Our anniversary dinner was at one of our favorite restaurants in town, Havana. We drank the customary three mojitos between us over the course of the meal. Tonight’s amuse-bouche was swordfish on a masa cracker with a tart plum sauce. It was an oddly refreshing little bite. Havana always serves a variety of breads, and one is always a special cornbread. This time, we had garlic sourdough and blueberry cornbread, served with a dipping platter of raspberry mojito butter, chile-infused olive oil, and white bean sauce. Then, as always, we shared the mushroom spring rolls—FILLED with mushrooms and just completely awesome. For our entrees, Rich ordered the Peruvian chicken thighs and I had the braised lamb shank with chiles and oregano, white bean puree and deconstructed salsa verde (cilantro microgreens, tomatillo quarters and thin jalapeño slices). It was the best meal I’ve ever had there, and I’ve had a lot of good meals there!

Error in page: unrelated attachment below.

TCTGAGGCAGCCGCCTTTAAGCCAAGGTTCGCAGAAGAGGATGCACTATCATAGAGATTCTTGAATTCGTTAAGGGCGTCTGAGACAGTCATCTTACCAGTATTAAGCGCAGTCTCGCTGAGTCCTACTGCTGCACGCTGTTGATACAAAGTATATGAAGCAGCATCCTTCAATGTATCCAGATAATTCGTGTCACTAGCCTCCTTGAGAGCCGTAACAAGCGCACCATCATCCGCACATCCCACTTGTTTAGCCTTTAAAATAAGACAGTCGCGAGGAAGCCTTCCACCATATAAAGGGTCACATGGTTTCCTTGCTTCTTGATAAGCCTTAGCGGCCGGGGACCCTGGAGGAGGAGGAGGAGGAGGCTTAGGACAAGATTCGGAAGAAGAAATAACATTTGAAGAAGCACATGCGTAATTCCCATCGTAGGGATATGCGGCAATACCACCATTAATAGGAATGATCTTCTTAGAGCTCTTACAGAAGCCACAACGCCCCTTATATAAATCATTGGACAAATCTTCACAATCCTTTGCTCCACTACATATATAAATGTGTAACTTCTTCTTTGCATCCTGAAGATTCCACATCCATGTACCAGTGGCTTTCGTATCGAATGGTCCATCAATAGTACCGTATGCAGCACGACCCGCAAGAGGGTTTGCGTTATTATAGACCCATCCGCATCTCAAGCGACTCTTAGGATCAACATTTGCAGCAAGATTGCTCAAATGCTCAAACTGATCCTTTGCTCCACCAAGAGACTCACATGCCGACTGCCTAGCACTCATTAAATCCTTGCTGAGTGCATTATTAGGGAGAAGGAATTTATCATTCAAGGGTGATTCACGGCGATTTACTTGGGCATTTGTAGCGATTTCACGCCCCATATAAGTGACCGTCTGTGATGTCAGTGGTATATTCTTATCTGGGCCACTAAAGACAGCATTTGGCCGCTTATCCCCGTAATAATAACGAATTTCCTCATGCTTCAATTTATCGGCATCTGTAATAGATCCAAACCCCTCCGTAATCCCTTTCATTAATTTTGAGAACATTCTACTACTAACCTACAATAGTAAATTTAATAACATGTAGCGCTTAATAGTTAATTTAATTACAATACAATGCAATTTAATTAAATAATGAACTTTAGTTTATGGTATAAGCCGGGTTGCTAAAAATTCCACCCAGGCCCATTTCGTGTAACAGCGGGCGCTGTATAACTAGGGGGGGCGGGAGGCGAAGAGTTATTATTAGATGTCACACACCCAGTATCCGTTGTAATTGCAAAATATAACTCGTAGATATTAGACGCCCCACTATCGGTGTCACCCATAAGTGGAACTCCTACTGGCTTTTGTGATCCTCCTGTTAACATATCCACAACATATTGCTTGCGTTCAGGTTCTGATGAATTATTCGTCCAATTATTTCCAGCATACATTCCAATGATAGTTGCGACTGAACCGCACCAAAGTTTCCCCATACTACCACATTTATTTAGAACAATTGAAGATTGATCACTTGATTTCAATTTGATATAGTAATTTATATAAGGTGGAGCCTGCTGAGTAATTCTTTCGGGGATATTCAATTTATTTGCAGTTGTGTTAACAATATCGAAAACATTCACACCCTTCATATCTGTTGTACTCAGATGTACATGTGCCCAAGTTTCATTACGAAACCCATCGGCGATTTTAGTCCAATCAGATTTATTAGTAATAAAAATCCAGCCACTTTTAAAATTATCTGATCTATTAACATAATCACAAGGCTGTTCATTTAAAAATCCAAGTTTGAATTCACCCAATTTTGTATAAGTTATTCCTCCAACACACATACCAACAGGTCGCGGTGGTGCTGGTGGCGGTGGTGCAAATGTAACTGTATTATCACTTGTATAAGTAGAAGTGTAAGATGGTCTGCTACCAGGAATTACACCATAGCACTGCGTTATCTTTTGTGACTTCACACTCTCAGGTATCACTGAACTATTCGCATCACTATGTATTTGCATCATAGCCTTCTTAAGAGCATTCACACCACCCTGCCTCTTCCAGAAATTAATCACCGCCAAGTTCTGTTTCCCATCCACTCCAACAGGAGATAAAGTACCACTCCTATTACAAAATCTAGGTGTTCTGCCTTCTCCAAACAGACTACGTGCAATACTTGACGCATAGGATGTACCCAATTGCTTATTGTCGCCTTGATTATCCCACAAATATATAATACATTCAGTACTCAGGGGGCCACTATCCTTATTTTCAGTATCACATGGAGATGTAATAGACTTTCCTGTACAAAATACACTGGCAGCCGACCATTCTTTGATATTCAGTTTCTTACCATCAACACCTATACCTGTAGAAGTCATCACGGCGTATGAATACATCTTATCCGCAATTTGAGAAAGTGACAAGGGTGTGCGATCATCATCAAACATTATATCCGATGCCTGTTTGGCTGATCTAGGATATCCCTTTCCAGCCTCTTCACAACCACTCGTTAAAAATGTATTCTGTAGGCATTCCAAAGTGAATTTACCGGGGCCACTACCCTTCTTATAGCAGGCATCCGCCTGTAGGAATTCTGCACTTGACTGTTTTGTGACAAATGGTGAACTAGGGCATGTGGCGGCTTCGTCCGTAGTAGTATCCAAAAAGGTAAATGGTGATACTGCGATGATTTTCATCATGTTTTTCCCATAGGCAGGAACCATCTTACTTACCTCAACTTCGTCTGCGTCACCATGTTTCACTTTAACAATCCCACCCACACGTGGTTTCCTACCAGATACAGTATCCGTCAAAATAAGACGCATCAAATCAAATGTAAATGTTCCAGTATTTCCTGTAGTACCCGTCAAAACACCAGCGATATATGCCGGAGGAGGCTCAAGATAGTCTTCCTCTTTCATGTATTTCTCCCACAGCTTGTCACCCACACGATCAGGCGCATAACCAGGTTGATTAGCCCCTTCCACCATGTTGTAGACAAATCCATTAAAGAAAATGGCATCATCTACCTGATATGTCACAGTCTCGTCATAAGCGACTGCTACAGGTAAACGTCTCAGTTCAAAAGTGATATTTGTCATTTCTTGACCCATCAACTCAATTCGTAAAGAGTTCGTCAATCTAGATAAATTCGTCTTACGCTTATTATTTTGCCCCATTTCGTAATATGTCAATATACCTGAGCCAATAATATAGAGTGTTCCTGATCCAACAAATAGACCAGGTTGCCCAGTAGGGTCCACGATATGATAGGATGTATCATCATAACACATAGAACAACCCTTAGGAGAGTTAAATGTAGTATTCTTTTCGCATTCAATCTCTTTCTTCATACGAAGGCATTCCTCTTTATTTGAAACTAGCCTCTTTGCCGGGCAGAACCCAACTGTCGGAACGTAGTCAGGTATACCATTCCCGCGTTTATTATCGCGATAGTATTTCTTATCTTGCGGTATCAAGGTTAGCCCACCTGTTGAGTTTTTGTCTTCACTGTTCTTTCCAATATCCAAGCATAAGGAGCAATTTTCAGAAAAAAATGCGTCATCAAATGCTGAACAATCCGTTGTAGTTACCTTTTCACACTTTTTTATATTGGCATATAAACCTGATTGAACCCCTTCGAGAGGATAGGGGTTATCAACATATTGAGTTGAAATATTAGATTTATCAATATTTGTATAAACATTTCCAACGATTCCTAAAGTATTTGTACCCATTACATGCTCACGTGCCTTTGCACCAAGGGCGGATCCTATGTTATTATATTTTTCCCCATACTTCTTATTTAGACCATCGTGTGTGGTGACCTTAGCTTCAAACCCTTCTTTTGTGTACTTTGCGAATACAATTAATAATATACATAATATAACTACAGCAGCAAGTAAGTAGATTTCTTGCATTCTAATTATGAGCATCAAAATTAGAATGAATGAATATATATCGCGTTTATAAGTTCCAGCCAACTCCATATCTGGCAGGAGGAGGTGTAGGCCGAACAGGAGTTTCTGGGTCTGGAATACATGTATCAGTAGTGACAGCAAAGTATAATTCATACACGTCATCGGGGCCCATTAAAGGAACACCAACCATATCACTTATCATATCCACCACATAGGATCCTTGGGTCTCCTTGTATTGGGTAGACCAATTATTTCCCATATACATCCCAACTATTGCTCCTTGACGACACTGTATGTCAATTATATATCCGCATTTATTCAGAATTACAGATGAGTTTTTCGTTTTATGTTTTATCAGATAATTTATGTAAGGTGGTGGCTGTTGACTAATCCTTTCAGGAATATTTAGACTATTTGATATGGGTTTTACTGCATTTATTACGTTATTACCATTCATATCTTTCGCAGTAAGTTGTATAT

We were too stuffed for dessert, but the lime tart with blueberry sauce and pastel impossible with passion fruit and blood orange sauce both sounded great. I’ll save room in case it’s on the menu next time. On our way back to our room, we ended up getting tiny scoops of peach ice cream (for Rich) and French orange melon sorbet (for me) from MDI Ice Cream.